English version

common

From Longman Dictionary of Contemporary Englishcommoncom‧mon1 /ˈkɒmən $ ˈkɑː-/ ●●● S1 W1 adjective  1 happening oftenCOMMON happening often and to many people or in many places opp rare Heart disease is one of the commonest causes of death.common among Bad dreams are fairly common among children.it’s common for somebody to do something It’s common for new fathers to feel jealous of the baby.Don’t say ‘It is common that ... ’ Say ‘It is common for ... ’  It is common for children to be afraid (NOT It is common that children are afraid) of the dark.see thesaurus at normal2 a lot existing in large numbers opp rare Daisies are very common flowers.3 same/similar [usually before noun, no comparative]SAME common aims, beliefs, ideas etc are shared by several people or groups people working towards a common goal countries that share a common languagecommon to a theme that is common to all her novels4 common ground5 shared by everyone [no comparative]EVERYONE belonging to or shared by everyone in a societycommon to These problems are common to all societies. Joe was chosen as captain by common consent (=with everyone’s agreement).6 common knowledge7 the common good8 common practice9 ordinary [only before noun, no comparative]ORDINARY ordinary and not special in any way common salt The 20th century was called the century of the common man (=ordinary people). He insists that he is a revolutionary, not a common criminal.10 common courtesy/decency/politeness11 common or garden12 make/find common cause (with/against somebody)13 common touch14 social class British English old-fashioned an offensive word used for describing someone from a low social classTHESAURUScommon if something is common, there are a lot of themJones is a very common name in Great Britain.Foxes are common in the area.Personal computers are nearly as common in American homes as televisions.widespread happening in a lot of places or done by a lot of peopleRacism is much more widespread than people imagine.The report claimed that the problem of police brutality was widespread.the widespread availability of antibiotics commonplace [not before noun] especially written common in a particular place or time – used especially when saying that this seems surprising or unusualCrimes such as robbery are commonplace in big cities.Expensive foreign cars are commonplace in this Chicago suburb.prevalent formal common in a place or among a group of people – used especially about illnesses, problems, or ideasFlu is most prevalent during the winter months.Depression remains one of the most prevalent health disorders in the US.This belief is more prevalent among men than women.rife /raɪf/ [not before noun] very common – used about illnesses or problemsAIDS is rife in some parts of the world.ubiquitous /juːˈbɪkwɪtəs/ formal very common and seen in many different places – often used humorously in written descriptionsHe was carrying the ubiquitous MP3 player. In Britain, CCTV cameras are ubiquitous.something is everywhere especially spoken used when saying that you can see something a lot in many different placesImages of the dictator were everywhere.Microchips seem to be everywhere these days – even in washing machines.One of the first things you notice in Amsterdam are the bicycles – they’re everywhere.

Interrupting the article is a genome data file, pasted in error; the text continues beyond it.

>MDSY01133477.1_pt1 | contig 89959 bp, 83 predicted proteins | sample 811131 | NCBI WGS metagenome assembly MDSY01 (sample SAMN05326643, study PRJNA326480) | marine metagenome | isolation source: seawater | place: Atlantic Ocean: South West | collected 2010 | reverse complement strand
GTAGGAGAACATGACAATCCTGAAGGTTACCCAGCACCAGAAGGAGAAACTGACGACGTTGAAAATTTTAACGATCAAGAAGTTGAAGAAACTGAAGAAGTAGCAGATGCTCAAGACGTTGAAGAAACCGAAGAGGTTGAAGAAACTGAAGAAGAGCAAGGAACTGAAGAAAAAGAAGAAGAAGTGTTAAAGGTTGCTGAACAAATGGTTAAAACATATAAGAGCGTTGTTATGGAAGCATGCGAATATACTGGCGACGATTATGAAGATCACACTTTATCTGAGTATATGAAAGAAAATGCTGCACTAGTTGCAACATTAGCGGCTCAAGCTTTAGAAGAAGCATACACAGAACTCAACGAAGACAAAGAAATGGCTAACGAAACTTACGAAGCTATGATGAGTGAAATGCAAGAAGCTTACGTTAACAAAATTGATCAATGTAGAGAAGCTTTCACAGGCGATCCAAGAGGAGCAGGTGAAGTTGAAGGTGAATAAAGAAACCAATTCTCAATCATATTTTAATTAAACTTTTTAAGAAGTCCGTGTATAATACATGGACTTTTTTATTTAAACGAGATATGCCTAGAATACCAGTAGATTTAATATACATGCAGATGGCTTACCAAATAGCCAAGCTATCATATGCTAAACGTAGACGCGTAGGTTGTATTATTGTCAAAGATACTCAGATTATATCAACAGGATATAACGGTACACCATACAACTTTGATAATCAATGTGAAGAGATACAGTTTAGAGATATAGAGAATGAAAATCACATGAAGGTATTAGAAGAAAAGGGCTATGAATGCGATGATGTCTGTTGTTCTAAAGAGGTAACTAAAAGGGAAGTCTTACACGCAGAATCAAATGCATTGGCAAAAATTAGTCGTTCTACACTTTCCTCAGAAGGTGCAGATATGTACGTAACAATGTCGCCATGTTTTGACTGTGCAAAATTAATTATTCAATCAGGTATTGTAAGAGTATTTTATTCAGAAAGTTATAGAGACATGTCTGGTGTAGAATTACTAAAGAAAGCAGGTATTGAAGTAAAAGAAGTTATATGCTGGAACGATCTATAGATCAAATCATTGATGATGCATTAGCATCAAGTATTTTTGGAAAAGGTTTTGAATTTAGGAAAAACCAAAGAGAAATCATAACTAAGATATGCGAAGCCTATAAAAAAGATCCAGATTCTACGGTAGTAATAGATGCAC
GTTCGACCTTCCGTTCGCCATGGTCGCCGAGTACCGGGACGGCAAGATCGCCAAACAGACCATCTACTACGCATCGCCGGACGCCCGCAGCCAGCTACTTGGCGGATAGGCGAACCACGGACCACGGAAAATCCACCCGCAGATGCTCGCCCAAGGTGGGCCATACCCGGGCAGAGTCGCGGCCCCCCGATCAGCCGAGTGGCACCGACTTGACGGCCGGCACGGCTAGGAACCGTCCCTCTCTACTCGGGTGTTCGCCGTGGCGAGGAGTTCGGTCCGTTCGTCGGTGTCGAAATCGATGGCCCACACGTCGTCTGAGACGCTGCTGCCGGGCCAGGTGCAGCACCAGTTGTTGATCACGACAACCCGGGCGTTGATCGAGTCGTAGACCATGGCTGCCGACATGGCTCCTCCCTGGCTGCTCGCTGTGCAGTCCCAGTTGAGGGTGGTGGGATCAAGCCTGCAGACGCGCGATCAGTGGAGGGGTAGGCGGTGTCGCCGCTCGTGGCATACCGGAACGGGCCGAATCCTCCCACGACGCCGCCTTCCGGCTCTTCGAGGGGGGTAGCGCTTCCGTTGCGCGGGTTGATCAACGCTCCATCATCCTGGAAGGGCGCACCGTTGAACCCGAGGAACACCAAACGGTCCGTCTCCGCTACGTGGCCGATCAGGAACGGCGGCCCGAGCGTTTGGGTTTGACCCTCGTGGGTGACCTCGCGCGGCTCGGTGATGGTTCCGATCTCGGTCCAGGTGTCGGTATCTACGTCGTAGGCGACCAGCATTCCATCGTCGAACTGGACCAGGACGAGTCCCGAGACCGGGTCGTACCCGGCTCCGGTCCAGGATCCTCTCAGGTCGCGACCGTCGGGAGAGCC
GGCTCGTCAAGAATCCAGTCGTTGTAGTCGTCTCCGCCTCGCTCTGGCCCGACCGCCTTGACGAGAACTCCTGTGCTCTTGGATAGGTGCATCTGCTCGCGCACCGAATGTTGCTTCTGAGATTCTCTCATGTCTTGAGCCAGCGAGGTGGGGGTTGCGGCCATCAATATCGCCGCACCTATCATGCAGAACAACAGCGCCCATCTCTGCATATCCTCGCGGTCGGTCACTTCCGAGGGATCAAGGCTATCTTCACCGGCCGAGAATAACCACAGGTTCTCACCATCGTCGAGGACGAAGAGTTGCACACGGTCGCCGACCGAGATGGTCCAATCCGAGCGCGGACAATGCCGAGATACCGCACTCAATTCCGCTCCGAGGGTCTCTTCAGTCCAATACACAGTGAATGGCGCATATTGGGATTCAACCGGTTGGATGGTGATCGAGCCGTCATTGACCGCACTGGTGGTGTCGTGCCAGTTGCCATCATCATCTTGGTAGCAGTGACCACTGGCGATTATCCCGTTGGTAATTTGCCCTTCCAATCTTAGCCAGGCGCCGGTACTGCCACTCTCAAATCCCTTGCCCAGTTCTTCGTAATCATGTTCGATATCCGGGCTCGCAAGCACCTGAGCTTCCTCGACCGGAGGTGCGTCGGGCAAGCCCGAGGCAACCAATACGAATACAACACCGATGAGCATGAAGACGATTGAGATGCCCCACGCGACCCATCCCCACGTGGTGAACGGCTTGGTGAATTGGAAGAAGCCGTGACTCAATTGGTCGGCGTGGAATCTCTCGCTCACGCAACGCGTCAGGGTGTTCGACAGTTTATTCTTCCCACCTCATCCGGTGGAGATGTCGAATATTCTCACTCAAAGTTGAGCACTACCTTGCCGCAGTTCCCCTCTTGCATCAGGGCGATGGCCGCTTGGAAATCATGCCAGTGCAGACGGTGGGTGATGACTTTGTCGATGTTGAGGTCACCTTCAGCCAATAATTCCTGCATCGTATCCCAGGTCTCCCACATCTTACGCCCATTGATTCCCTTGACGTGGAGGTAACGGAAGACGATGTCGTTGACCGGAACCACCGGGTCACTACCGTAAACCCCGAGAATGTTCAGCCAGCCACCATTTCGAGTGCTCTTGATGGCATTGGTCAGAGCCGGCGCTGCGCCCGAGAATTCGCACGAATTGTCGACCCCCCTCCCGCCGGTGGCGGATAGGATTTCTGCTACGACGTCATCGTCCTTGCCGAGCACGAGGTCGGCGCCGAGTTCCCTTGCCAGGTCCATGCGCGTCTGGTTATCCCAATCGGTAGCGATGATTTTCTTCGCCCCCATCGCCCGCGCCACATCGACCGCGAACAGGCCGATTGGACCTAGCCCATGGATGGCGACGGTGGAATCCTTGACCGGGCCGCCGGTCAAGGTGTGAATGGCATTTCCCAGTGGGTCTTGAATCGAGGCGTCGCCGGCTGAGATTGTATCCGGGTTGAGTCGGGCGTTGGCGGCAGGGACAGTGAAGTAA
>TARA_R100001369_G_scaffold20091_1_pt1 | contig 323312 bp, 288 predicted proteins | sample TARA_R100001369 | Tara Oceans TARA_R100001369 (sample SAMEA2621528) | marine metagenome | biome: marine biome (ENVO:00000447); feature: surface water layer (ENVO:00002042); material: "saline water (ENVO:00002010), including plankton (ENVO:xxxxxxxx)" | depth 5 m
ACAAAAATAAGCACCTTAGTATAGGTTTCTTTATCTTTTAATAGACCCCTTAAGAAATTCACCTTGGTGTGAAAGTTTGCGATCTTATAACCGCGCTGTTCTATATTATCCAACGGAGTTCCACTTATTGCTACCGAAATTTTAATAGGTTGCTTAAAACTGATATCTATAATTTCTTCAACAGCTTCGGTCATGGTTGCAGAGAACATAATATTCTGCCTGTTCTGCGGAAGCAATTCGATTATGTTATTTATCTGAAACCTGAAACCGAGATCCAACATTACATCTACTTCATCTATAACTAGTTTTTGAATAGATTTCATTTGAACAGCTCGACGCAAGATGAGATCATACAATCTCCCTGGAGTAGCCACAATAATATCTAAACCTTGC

Examples from the Corpus
commonThe condition is most common among women aged 18 to 24.Monkeys and apes are so similar that it is reasonable to say they have a common ancestor.Foxes are very common around here.My daughter says politics is boring, which is a common attitude among teenagers.The Allies worked to defeat a common enemy.It's very common for older children to feel jealous after the birth of a baby.It's becoming more and more common for women to keep their family name when they marry.Many of the more common forms of cancer can be treated successfully if detected early.Students and faculty are working toward a common goal.Personal computers are nearly as common in American homes as televisions.Foxes are common in the area.Petty theft and pickpocketing are becoming increasingly common in the city centre.Dating agencies try to match people with similar personalities and common interests.Luckily we all had a common language, English, which meant we could communicate with each other.Olson is a very common last name in Minnesota.It's a common mathematical error.Jones is a very common name in Britain.Malaria is particularly common near swamps where mosquitoes can breed.A common reason for not hiring someone is their lack of writing skills.Flatheads are a common type of fish and good to eat.common amongOsteoporosis, a bone disease, is common among older women.common toThese problems are common to all big cities.The theme of the family is common to all Engle's novels.by common consentWe have social rights and duties that are defined by common consent.the common manThe song is a tribute to the common man.
commoncommon2 ●●○ noun  1 have something in common (with somebody)2 have something in common (with something)3 in common with somebody/something4 [countable]AREA a large area of open land in a town or village that people walk or play sport on Boston Common
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